The ‘Kmart AR and Kbot Experience’ allows shoppers to try out the store’s latest collection in their own home — but Facebook users were quick to point out an obvious problem with the app.
Testing out how products from the new August Living range might look via the magic of technology is all well and good but, with the ongoing lack of stock in-store and online, it’s near impossible to turn those decor dreams into reality.
“Augmented reality because you can’t have it in real life because whoever orders your stock doesn’t order enough,” wrote one shopper in the comments.
No stock ‘until November’
Hundreds more shared their frustration over the empty shelves — which Kmart had previously promised to fill by July. That has since been quietly updated to August on the website’s ‘COVID-19 Info’ page.
“Nothing in stock... Why release a catalogue with no stock to back it up!” one wrote.
“Our shops are empty Kmart and the lamp I want is not available online. What’s happening?” another said.
One Facebook user reported that shoppers at their local store might have to wait up to three months for a re-stock:
“My local store is saying they won’t have stock until November, I phoned to enquire today,” they revealed.
A Kmart representative responded to another user who asked why the store ‘always runs out of stock,’ claiming that more would be ‘available soon’:
“We understand it's frustrating when you can't find the items you love, but please be assured that we're getting regular deliveries in, so more stock will be available soon,” they wrote.
Retail expert Professor Gary Mortimer from the Queensland University of Technology told news.com.au that Kmart’s choice to stock more ‘private label’ products, as opposed to big-name brands that have their own supply chains, might be their Achilles heel.
“An expanded private label product strategy is smart as it delivers retailers higher margins and protects against competition.
“However, there is risk in failing to manage the composition of range and supplier base. If you increase the range of private label products you sell and your suppliers can’t supply, you end up with empty shelves,” Prof Mortimer told the publication.
Kmart website a ‘waste of time’
Other commenters took issue with Kmart’s online shopping experience, recounting their failed attempts to purchase products which turned out to be unavailable only after they were added to cart.
“I can’t ever get a thing I want; it’s available online, add to cart, get to the checkout and then it’s all of a sudden not available to purchase OR click & collect. This has been happening WAY before COVID was ever an issue,” one user stated.
“They need to change the website - I spend hours adding things to cart only to find out of stock for 95 per cent of items, such a waste of time! Just immediately tell people it is out of stock,” another complained.
One Facebook user shared their theory behind the website’s shortcomings:
“Always out of stock. I think they do this in purpose to bring you into their store,” they suggested.
Not everyone was unhappy about the arrival of the augmented reality app, with one commenter calling it a ‘game-changer’ and another, ‘the coolest thing’.
Another user said they were ‘totally fine’ with the stock shortages because it might shift consumers’ focus to more sustainable products:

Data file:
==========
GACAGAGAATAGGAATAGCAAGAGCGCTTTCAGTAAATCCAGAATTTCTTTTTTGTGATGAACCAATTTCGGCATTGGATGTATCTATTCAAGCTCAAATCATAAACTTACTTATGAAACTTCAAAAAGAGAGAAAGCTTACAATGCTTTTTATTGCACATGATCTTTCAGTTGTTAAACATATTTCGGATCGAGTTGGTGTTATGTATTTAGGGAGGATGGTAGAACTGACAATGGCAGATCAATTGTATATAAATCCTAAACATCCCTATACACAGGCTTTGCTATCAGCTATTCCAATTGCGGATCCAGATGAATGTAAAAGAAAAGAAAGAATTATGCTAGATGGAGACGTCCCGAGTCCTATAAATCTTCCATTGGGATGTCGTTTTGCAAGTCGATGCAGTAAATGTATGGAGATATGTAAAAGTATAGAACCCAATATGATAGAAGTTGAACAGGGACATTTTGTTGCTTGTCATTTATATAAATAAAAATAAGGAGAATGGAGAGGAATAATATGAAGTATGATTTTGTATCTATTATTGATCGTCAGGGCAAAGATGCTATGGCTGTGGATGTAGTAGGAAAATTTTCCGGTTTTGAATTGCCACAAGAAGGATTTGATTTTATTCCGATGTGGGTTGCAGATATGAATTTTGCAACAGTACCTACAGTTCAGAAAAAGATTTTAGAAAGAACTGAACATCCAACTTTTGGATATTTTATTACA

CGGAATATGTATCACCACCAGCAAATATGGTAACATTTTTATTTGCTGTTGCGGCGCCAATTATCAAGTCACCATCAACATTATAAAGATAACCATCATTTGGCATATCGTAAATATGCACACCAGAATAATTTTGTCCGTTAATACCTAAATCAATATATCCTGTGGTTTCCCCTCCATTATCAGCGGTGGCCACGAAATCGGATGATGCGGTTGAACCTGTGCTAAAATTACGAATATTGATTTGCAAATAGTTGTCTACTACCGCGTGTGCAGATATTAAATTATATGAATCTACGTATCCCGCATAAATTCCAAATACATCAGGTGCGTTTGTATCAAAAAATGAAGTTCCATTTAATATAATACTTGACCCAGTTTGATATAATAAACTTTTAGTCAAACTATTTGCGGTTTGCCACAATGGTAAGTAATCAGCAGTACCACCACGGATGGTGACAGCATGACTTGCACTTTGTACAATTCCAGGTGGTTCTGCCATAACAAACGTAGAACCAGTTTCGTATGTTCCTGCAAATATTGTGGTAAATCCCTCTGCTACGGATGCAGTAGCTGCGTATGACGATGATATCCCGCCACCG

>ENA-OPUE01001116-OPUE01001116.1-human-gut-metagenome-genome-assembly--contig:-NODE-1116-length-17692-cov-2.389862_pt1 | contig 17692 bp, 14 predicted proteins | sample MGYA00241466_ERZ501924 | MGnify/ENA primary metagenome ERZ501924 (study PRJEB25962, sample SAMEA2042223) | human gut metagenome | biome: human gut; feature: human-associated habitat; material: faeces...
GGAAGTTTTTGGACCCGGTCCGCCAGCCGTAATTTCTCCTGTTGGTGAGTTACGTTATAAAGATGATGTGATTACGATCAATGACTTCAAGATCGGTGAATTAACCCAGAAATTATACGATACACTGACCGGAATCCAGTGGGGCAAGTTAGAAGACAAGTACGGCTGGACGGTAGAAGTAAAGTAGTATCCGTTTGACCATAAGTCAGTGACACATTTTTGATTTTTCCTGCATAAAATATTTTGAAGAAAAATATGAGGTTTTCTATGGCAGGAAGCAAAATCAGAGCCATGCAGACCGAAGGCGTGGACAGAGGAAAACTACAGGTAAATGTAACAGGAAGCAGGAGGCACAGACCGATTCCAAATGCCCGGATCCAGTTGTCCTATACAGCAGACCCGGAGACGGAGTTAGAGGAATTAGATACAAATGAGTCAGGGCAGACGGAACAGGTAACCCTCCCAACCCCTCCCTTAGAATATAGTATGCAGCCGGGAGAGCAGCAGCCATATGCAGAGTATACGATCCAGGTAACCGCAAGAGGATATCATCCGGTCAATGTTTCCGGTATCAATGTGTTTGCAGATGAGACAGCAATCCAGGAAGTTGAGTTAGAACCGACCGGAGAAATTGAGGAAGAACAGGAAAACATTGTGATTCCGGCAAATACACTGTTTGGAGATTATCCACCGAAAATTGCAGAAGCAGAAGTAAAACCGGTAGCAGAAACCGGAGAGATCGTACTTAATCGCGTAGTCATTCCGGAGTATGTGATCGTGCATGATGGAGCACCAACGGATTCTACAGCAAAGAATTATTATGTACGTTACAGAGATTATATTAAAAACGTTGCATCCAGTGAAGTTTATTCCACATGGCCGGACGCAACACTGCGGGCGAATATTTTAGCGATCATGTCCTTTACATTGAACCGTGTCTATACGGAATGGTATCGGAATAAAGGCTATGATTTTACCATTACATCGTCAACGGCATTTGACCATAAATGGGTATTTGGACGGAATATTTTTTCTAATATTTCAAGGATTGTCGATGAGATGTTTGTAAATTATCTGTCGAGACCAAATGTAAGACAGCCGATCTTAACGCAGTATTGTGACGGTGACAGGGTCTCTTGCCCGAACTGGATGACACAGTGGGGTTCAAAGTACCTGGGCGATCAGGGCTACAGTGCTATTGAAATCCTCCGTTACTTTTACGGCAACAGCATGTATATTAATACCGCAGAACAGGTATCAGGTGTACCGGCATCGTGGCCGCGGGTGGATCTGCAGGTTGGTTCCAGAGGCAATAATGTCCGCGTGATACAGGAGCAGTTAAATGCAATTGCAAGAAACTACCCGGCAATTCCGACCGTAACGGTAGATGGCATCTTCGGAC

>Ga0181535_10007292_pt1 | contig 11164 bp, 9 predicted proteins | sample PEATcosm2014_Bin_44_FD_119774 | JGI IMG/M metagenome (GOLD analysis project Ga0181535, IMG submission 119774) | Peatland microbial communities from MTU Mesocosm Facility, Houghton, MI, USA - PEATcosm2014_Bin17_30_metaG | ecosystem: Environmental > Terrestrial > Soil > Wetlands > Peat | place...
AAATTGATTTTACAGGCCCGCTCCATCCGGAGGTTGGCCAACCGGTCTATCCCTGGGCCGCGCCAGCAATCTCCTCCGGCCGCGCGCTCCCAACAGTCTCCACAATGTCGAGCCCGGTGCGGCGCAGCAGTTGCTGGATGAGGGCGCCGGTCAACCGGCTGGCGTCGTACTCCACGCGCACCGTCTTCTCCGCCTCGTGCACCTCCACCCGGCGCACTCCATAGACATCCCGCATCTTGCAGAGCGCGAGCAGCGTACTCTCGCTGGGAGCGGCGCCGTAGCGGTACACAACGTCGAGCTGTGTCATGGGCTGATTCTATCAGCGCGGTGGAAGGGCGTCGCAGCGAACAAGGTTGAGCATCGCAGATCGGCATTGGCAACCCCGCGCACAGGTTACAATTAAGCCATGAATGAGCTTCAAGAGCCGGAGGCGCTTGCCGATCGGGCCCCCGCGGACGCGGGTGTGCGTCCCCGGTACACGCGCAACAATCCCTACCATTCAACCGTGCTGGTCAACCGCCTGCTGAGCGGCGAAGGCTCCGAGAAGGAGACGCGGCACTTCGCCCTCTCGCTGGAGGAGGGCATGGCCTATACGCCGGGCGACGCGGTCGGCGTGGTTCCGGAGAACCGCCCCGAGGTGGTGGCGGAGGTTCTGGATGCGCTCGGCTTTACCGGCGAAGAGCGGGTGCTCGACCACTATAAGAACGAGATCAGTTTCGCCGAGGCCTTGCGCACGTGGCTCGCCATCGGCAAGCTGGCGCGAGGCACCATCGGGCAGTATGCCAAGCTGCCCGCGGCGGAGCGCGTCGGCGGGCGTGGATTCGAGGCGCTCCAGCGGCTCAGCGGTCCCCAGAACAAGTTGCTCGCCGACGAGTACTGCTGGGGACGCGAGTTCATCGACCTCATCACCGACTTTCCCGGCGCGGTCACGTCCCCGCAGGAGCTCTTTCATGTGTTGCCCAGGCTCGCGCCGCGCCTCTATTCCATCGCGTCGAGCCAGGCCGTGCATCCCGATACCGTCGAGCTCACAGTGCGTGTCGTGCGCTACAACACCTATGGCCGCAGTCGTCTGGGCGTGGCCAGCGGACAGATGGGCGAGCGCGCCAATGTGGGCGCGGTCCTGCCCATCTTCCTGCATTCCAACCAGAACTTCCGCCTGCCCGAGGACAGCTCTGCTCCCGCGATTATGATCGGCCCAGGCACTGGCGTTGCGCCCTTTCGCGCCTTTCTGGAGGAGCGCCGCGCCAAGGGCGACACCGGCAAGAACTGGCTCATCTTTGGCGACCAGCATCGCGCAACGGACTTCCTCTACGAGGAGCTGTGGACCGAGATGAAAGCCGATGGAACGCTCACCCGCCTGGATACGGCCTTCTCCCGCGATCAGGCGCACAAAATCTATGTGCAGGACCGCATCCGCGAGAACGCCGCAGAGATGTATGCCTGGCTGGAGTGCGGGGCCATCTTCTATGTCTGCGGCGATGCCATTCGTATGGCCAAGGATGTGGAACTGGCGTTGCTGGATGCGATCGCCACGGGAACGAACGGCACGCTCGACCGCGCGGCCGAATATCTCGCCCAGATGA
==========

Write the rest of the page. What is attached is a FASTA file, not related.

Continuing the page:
“Cheap imports have got to be reduced and we need to start buying things built to last more than ever now,” they argued.
Kmart’s empty shelf saga
After shoppers took to social media in droves to decry the lack of stock in their local stores in early June, Kmart addressed the ‘unusually high demand’ in a post on Facebook, adding that things would return to normal by ‘late July’.
“We expect stock availability to improve soon and to normalise by late July. We appreciate your patience as our teams work hard to deliver the products you need, at the time you need them most,” the post read.
Just days later, John Gualtieri, the Retail Director of Kmart Australia and New Zealand, issued an apology via email saying the retailer was ‘so sorry to disappoint’ customers who are unable to find what they're looking for.
Gualtieri put the lack of stock down to the company’s decision to ‘pause inventory shipments’ following the country’s initial outbreak of coronavirus which ‘softened’ demand.
That, coupled with the fact that some of the countries — namely China — where Kmart manufactures its physical products were also put into lockdown, saw stock dry up.
Gualtieri provided a timeline for the arrival of new products across sections such as home office, furniture and accessories and kitchen and dining, with the latest date given the ‘end of July’ which has since elapsed.
Later in June, the retailer faced backlash after new products that were labelled as ‘Just Landed’ on the website were still unavailable both online and in-store.
In some instances new products including a Tan Bean Bag and Rattan Sideboards featured both the ‘Just Landed’ and ‘Coming Soon’ stickers, causing some confusion.
By the end of June, experts were weighing in on the situation and encouraging Kmart to turn their gaze to their own backyard.
Daniel Walton, the National Secretary of the Australian Workers Union told Nine’s A Current Affair that the retailer should use the shortage as an opportunity to invest in Aussie manufacturing jobs.
As part of a commitment to supply chain transparency with consumers, Kmart provides a full list of its factory locations which include Vietnam, Thailand, Pakistan, Malaysia, Indonesia, India, Cambodia and Bangladesh — the vast majority of factories are in China.
Kmart has been contacted for comment.